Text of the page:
The Myth of the Modern Stock Market
By Staff News & Analysis - November 04, 2010

Stock Markets end at multi-month highs after Fed plan … U.S. stocks ended a volatile session modestly higher on Wednesday after the Federal Reserve detailed a plan to breathe new life into the struggling economy. Both the Dow and Nasdaq closed at levels not seen since 2008 while the S&P ended at a six-month high. The gains were preceded by an erratic session in which equities zigzagged up and down as the Fed announced a plan to buy $600 billion in Treasuries. The size of the plan was greater than had been anticipated but less than many hoped. – Reuters

Dominant Social Theme: Happy days are here again.

Free-Market Analysis: The stock market is "up." The Dow is over 11,000. We wonder how much of this is accounted for by inflation. But even if it represents solid equity achievement, what is it telling us? We remember in the late 1990s reading a spate of articles explaining how brand name, global corporations were good as gold. These stocks need to be passed down from generation to generation, like family heirlooms, we were told on more than occasion. A few years later the NASDAQ collapsed and lost half its value.

Are US corporate stocks good as gold? We don't think so. But how does one account for the current market action? Here's the way we see it. The US, as we have pointed out previously, is something like US$200 trillion in debt, if you project the trends correctly. This is an impossible number to pay.

The US is technically bankrupt. It is fighting two, three or four wars, mostly unsuccessfully, and maintaining something like 1,000 bases overseas. It is threatening to unleash kill squads in Yemen, to penetrate Pakistan with helicopters and troops and to start a new war by bombing Iran.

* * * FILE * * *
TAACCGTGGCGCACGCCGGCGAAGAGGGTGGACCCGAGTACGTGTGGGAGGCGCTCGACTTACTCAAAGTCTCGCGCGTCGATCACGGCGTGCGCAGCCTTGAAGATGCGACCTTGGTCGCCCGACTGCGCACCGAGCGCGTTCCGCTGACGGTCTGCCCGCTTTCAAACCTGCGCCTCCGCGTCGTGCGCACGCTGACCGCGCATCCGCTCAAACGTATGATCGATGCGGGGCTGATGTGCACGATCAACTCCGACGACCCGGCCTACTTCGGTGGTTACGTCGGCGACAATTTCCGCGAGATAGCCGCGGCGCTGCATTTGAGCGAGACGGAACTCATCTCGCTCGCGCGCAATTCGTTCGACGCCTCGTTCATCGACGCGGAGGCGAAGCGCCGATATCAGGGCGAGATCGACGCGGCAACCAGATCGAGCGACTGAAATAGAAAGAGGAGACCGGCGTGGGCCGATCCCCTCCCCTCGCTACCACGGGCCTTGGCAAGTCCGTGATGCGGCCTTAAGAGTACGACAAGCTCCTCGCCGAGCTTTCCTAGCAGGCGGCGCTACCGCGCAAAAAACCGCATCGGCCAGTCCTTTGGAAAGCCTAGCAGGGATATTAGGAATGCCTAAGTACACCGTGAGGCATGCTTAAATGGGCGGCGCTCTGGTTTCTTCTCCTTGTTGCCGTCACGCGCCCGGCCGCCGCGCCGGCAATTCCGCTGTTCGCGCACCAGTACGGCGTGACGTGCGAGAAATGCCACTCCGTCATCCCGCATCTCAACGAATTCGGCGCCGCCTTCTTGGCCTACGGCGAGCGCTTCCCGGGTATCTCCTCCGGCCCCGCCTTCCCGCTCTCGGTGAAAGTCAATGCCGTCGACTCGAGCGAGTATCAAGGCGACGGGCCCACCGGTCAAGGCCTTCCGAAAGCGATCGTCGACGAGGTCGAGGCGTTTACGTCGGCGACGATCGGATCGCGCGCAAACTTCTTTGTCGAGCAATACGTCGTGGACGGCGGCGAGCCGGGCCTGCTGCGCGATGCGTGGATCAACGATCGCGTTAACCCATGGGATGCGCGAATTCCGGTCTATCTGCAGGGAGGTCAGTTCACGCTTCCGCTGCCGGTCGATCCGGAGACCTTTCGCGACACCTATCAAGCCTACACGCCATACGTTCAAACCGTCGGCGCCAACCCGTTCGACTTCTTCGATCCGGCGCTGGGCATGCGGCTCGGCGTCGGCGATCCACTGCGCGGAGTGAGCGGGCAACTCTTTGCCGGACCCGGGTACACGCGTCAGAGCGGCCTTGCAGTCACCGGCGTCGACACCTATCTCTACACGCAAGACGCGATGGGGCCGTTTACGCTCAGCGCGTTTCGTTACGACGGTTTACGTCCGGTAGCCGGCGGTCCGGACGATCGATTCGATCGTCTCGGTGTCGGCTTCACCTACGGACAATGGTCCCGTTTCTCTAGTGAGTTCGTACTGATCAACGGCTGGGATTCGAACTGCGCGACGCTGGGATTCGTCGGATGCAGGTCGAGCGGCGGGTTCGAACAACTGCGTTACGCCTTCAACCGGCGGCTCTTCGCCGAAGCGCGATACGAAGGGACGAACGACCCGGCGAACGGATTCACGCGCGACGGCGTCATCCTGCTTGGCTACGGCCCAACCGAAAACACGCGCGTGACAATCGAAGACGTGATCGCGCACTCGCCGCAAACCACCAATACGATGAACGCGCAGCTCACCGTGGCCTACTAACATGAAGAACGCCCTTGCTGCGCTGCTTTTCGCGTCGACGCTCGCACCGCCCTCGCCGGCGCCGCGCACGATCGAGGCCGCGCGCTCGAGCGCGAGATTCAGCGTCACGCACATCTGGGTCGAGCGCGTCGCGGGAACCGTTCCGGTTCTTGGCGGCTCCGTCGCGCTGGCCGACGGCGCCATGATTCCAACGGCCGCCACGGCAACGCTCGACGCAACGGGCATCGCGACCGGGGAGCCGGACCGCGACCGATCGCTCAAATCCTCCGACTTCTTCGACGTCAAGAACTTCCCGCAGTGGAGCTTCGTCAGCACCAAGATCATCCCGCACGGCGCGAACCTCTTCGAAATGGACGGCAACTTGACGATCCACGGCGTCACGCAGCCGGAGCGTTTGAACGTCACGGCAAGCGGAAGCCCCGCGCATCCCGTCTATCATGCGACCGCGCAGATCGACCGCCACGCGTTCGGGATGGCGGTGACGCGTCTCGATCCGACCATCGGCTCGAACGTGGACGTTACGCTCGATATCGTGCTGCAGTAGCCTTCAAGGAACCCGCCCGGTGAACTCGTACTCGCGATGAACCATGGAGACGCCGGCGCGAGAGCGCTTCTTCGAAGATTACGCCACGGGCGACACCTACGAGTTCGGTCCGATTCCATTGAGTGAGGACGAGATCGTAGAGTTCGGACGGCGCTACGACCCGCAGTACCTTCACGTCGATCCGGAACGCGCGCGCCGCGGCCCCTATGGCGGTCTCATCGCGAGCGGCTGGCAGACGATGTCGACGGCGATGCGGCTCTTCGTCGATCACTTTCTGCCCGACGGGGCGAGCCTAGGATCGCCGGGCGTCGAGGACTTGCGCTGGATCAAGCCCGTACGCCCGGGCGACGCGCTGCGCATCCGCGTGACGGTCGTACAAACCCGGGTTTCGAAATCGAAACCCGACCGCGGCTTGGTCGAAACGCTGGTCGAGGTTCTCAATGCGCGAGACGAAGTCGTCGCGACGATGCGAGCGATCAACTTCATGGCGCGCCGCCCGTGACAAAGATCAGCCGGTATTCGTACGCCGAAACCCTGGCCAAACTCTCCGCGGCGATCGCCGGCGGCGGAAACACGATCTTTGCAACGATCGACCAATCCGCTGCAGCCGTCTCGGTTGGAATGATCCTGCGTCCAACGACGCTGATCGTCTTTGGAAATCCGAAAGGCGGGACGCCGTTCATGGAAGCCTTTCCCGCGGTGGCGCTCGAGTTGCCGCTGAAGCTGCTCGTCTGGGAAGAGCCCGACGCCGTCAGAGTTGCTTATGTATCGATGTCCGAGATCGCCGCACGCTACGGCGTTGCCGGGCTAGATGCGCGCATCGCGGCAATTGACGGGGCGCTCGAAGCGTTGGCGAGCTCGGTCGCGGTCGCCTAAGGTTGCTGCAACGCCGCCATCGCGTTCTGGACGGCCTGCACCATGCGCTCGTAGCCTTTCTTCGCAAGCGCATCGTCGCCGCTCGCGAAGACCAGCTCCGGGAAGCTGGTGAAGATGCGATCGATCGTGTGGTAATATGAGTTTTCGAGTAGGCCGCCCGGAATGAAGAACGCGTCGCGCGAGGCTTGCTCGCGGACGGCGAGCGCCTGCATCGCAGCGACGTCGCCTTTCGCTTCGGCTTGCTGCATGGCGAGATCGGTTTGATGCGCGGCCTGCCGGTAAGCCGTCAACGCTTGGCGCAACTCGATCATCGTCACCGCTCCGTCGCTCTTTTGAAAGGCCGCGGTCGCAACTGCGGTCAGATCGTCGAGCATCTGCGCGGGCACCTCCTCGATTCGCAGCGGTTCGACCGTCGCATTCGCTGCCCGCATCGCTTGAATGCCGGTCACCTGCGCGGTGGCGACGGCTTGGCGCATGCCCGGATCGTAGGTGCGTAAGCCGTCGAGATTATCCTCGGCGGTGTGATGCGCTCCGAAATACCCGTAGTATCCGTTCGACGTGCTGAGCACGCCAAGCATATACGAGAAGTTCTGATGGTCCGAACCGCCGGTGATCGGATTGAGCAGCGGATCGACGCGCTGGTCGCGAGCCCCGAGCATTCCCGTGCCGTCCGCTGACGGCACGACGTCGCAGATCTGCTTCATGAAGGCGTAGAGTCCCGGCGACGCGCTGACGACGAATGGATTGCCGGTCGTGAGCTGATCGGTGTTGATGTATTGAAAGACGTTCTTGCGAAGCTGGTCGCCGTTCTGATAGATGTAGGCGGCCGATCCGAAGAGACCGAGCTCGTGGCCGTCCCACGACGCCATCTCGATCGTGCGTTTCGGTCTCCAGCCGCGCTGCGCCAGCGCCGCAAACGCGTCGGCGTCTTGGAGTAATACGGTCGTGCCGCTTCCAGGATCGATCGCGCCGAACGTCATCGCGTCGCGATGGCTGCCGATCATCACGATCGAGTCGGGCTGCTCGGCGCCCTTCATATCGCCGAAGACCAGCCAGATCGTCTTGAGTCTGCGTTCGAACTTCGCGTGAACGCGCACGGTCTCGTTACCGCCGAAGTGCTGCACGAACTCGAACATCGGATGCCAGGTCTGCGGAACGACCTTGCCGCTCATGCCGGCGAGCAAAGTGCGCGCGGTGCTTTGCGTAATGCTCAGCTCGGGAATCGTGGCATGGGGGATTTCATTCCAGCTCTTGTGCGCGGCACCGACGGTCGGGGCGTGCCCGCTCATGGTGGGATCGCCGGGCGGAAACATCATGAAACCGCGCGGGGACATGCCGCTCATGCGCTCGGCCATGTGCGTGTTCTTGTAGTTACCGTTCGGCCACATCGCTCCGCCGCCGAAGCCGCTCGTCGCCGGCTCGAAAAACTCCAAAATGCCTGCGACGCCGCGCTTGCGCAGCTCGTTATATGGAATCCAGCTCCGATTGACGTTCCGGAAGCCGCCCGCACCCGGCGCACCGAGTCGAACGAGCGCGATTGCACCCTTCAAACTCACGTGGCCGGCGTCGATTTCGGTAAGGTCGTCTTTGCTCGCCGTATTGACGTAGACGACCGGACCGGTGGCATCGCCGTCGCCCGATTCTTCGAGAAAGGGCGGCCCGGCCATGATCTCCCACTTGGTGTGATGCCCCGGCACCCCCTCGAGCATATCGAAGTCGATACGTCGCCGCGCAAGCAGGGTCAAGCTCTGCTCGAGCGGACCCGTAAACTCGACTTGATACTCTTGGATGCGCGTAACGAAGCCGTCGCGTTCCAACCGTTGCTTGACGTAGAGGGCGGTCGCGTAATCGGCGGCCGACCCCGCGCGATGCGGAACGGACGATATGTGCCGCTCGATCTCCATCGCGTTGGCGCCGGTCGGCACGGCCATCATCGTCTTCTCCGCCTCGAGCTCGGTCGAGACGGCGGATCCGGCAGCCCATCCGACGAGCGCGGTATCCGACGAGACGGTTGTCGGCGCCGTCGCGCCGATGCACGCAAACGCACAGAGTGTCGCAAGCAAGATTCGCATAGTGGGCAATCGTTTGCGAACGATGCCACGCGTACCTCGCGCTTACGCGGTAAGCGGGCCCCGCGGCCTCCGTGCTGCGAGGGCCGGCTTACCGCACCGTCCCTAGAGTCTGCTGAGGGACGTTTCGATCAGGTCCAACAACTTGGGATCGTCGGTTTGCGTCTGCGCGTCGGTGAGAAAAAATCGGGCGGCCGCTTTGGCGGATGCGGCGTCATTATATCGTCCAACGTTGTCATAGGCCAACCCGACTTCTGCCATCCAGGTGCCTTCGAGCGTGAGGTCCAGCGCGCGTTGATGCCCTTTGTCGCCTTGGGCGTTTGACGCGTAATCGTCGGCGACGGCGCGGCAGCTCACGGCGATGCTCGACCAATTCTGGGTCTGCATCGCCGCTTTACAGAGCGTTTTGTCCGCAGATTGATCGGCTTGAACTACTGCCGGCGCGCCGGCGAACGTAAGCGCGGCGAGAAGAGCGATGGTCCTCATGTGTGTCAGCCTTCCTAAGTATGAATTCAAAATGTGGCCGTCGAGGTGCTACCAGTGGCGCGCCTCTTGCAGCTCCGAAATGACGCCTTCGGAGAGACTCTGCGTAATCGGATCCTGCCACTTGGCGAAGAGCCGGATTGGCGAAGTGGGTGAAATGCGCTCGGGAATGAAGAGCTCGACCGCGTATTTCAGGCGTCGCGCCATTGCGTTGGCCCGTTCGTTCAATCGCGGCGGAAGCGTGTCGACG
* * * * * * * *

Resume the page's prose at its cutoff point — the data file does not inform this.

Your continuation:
Domestically, spending continues to outstrip revenues, the "real" unemployment rate hovers between 20 and 30 percent, 40 million children and adults are on food stamps; foreclosures are at an all time high; famous cities like Detroit are literally being bulldozed to remove squalor; the entire "red" interior of America is dilapidated, filled with empty factories and crumbling infrastructure. The dollar itself, once the world's proud reserve currency is worth about a penny of what it was a century ago, and eroding still further every time Bernanke launches another quantitative easing – prints another trillion in phony money to "stimulate" the economy.

And what does the American stock market do? It goes UP. How exactly is this possible? Who is "investing" in America? What exactly are they buying? Excuse us if we don't see it. All we notice, for the most part, is a dysfunctional political culture, a country that has been bleeding jobs and manufacturing for at least 50 years, and a nation that is facing bailouts of some of its largest states – California and New York come to mind.

We don't mean to be negative, but it used to be that "buying a share in America" meant something. But what exactly do you get for your money these days? America just socialized a sixth of its economy when Congress passed recent health care legislation. Via TARP and other programs, the federal government has lent close to a trillion to America's biggest (dysfunctional) banks and thrown in a couple of car companies besides.